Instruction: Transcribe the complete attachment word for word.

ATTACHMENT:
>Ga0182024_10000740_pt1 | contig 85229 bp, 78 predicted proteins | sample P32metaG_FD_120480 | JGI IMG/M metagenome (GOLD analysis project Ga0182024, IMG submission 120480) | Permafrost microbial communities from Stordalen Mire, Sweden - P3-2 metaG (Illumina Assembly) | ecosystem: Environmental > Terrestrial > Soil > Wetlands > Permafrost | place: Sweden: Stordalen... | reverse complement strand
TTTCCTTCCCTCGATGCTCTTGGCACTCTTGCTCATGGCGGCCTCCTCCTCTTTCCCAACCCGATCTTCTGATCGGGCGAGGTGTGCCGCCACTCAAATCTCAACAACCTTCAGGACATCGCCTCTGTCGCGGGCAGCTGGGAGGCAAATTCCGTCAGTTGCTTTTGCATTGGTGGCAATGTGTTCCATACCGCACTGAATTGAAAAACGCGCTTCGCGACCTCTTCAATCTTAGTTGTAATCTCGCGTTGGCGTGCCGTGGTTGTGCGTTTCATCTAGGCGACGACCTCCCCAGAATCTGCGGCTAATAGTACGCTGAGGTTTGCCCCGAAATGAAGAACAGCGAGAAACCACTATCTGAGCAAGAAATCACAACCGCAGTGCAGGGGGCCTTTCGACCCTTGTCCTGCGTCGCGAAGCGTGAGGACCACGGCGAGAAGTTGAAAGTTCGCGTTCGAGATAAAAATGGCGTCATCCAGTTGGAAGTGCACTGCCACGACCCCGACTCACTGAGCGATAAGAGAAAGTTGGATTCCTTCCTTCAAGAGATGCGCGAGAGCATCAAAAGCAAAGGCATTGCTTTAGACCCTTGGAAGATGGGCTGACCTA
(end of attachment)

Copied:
>Ga0182024_10000740_pt1 | contig 85229 bp, 78 predicted proteins | sample P32metaG_FD_120480 | JGI IMG/M metagenome (GOLD analysis project Ga0182024, IMG submission 120480) | Permafrost microbial communities from Stordalen Mire, Sweden - P3-2 metaG (Illumina Assembly) | ecosystem: Environmental > Terrestrial > Soil > Wetlands > Permafrost | place: Sweden: Stordalen... | reverse complement strand
TTTCCTTCCCTCGATGCTCTTGGCACTCTTGCTCATGGCGGCCTCCTCCTCTTTCCCAACCCGATCTTCTGATCGGGCGAGGTGTGCCGCCACTCAAATCTCAACAACCTTCAGGACATCGCCTCTGTCGCGGGCAGCTGGGAGGCAAATTCCGTCAGTTGCTTTTGCATTGGTGGCAATGTGTTCCATACCGCACTGAATTGAAAAACGCGCTTCGCGACCTCTTCAATCTTAGTTGTAATCTCGCGTTGGCGTGCCGTGGTTGTGCGTTTCATCTAGGCGACGACCTCCCCAGAATCTGCGGCTAATAGTACGCTGAGGTTTGCCCCGAAATGAAGAACAGCGAGAAACCACTATCTGAGCAAGAAATCACAACCGCAGTGCAGGGGGCCTTTCGACCCTTGTCCTGCGTCGCGAAGCGTGAGGACCACGGCGAGAAGTTGAAAGTTCGCGTTCGAGATAAAAATGGCGTCATCCAGTTGGAAGTGCACTGCCACGACCCCGACTCACTGAGCGATAAGAGAAAGTTGGATTCCTTCCTTCAAGAGATGCGCGAGAGCATCAAAAGCAAAGGCATTGCTTTAGACCCTTGGAAGATGGGCTGACCTA